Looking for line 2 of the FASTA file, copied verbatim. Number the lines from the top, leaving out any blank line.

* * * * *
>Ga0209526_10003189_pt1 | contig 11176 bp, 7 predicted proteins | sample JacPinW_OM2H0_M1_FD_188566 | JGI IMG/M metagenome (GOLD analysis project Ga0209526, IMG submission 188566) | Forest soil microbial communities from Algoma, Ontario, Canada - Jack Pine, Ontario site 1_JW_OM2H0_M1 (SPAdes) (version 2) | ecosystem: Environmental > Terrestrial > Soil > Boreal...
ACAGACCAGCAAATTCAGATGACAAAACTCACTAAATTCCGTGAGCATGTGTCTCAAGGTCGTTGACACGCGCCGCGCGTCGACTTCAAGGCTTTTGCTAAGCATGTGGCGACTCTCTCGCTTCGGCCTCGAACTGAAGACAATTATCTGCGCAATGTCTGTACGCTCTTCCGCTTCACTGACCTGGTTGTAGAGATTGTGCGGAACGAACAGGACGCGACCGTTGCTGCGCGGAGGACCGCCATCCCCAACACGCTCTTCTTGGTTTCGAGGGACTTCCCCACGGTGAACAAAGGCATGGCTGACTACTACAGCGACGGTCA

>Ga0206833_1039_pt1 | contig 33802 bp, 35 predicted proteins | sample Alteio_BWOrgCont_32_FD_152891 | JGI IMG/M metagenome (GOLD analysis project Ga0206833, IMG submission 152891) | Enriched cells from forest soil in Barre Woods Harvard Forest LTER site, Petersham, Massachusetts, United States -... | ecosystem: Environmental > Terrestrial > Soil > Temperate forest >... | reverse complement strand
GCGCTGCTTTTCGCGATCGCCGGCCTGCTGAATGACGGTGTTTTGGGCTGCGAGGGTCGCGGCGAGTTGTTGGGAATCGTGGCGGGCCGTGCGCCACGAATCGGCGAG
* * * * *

ACAGACCAGCAAATTCAGATGACAAAACTCACTAAATTCCGTGAGCATGTGTCTCAAGGTCGTTGACACGCGCCGCGCGTCGACTTCAAGGCTTTTGCTAAGCATGTGGCGACTCTCTCGCTTCGGCCTCGAACTGAAGACAATTATCTGCGCAATGTCTGTACGCTCTTCCGCTTCACTGACCTGGTTGTAGAGATTGTGCGGAACGAACAGGACGCGACCGTTGCTGCGCGGAGGACCGCCATCCCCAACACGCTCTTCTTGGTTTCGAGGGACTTCCCCACGGTGAACAAAGGCATGGCTGACTACTACAGCGACGGTCA